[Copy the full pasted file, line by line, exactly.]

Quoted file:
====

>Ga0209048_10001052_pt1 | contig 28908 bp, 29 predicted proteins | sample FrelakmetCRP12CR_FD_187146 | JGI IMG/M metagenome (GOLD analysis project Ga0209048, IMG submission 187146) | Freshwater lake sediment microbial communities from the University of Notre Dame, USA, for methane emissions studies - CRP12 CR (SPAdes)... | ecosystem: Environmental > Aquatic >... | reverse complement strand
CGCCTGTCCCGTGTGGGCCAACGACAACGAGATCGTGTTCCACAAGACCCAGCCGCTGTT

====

>Ga0209048_10001052_pt1 | contig 28908 bp, 29 predicted proteins | sample FrelakmetCRP12CR_FD_187146 | JGI IMG/M metagenome (GOLD analysis project Ga0209048, IMG submission 187146) | Freshwater lake sediment microbial communities from the University of Notre Dame, USA, for methane emissions studies - CRP12 CR (SPAdes)... | ecosystem: Environmental > Aquatic >... | reverse complement strand
CGCCTGTCCCGTGTGGGCCAACGACAACGAGATCGTGTTCCACAAGACCCAGCCGCTGTT